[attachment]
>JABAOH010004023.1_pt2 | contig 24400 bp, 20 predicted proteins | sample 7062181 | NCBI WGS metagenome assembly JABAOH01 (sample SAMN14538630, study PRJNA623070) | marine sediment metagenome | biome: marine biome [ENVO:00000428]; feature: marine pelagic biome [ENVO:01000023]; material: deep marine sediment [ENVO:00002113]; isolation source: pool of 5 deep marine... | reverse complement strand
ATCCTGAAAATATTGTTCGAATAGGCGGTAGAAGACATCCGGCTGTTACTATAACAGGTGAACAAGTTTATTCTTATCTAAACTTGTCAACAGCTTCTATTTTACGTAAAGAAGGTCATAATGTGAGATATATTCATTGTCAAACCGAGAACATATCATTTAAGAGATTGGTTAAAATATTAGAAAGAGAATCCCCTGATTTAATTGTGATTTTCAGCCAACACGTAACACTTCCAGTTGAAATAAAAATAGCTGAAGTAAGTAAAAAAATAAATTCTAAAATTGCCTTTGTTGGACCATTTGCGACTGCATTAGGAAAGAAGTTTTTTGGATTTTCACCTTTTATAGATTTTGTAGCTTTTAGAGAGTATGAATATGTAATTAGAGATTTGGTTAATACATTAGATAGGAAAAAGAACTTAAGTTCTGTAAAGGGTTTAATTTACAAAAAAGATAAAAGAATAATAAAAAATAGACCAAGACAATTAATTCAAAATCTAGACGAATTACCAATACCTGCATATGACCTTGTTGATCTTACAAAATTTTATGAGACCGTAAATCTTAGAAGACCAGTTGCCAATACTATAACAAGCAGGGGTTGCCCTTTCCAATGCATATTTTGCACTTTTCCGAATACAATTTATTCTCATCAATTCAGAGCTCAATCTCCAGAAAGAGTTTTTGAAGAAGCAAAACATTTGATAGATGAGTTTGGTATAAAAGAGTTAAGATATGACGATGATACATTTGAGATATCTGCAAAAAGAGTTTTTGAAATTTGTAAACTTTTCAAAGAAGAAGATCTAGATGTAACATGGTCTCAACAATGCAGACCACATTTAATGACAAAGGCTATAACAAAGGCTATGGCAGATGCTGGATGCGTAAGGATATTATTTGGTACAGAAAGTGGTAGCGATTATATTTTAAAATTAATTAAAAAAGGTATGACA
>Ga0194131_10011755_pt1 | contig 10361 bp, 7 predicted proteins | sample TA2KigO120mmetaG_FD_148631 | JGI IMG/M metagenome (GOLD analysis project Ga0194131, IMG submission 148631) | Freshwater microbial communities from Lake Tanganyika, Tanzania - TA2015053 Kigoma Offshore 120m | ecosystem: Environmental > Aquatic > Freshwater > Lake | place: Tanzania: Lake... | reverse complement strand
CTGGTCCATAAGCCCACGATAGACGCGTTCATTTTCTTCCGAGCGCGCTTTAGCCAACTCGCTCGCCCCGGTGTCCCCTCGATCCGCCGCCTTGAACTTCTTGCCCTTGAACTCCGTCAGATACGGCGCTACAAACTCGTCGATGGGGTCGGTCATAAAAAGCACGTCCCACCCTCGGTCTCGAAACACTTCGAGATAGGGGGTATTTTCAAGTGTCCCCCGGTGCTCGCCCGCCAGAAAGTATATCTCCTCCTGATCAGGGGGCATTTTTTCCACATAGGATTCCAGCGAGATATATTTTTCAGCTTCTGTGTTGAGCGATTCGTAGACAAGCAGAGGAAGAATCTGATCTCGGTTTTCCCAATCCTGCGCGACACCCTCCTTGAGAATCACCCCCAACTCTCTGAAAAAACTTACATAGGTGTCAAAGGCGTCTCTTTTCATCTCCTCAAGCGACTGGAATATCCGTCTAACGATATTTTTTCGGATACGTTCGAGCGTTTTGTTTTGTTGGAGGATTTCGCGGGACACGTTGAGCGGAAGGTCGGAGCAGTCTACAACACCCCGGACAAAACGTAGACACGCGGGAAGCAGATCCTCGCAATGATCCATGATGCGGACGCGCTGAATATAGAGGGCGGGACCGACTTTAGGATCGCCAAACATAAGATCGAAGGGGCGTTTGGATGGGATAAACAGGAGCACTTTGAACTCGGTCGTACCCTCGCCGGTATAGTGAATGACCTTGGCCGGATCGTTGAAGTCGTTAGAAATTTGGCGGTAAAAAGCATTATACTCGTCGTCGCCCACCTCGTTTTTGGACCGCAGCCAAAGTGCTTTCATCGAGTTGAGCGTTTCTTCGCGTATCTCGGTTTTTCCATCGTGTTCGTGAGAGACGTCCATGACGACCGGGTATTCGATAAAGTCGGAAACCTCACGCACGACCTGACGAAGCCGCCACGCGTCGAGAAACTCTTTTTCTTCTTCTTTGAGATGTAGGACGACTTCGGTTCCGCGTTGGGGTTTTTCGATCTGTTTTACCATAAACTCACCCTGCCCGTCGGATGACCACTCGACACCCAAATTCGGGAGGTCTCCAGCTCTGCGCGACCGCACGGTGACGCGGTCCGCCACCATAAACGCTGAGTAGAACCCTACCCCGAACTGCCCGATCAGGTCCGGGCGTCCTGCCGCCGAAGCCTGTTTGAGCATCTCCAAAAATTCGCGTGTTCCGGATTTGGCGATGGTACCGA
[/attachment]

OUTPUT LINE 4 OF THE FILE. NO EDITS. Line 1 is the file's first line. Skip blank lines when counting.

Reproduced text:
CTGGTCCATAAGCCCACGATAGACGCGTTCATTTTCTTCCGAGCGCGCTTTAGCCAACTCGCTCGCCCCGGTGTCCCCTCGATCCGCCGCCTTGAACTTCTTGCCCTTGAACTCCGTCAGATACGGCGCTACAAACTCGTCGATGGGGTCGGTCATAAAAAGCACGTCCCACCCTCGGTCTCGAAACACTTCGAGATAGGGGGTATTTTCAAGTGTCCCCCGGTGCTCGCCCGCCAGAAAGTATATCTCCTCCTGATCAGGGGGCATTTTTTCCACATAGGATTCCAGCGAGATATATTTTTCAGCTTCTGTGTTGAGCGATTCGTAGACAAGCAGAGGAAGAATCTGATCTCGGTTTTCCCAATCCTGCGCGACACCCTCCTTGAGAATCACCCCCAACTCTCTGAAAAAACTTACATAGGTGTCAAAGGCGTCTCTTTTCATCTCCTCAAGCGACTGGAATATCCGTCTAACGATATTTTTTCGGATACGTTCGAGCGTTTTGTTTTGTTGGAGGATTTCGCGGGACACGTTGAGCGGAAGGTCGGAGCAGTCTACAACACCCCGGACAAAACGTAGACACGCGGGAAGCAGATCCTCGCAATGATCCATGATGCGGACGCGCTGAATATAGAGGGCGGGACCGACTTTAGGATCGCCAAACATAAGATCGAAGGGGCGTTTGGATGGGATAAACAGGAGCACTTTGAACTCGGTCGTACCCTCGCCGGTATAGTGAATGACCTTGGCCGGATCGTTGAAGTCGTTAGAAATTTGGCGGTAAAAAGCATTATACTCGTCGTCGCCCACCTCGTTTTTGGACCGCAGCCAAAGTGCTTTCATCGAGTTGAGCGTTTCTTCGCGTATCTCGGTTTTTCCATCGTGTTCGTGAGAGACGTCCATGACGACCGGGTATTCGATAAAGTCGGAAACCTCACGCACGACCTGACGAAGCCGCCACGCGTCGAGAAACTCTTTTTCTTCTTCTTTGAGATGTAGGACGACTTCGGTTCCGCGTTGGGGTTTTTCGATCTGTTTTACCATAAACTCACCCTGCCCGTCGGATGACCACTCGACACCCAAATTCGGGAGGTCTCCAGCTCTGCGCGACCGCACGGTGACGCGGTCCGCCACCATAAACGCTGAGTAGAACCCTACCCCGAACTGCCCGATCAGGTCCGGGCGTCCTGCCGCCGAAGCCTGTTTGAGCATCTCCAAAAATTCGCGTGTTCCGGATTTGGCGATGGTACCGA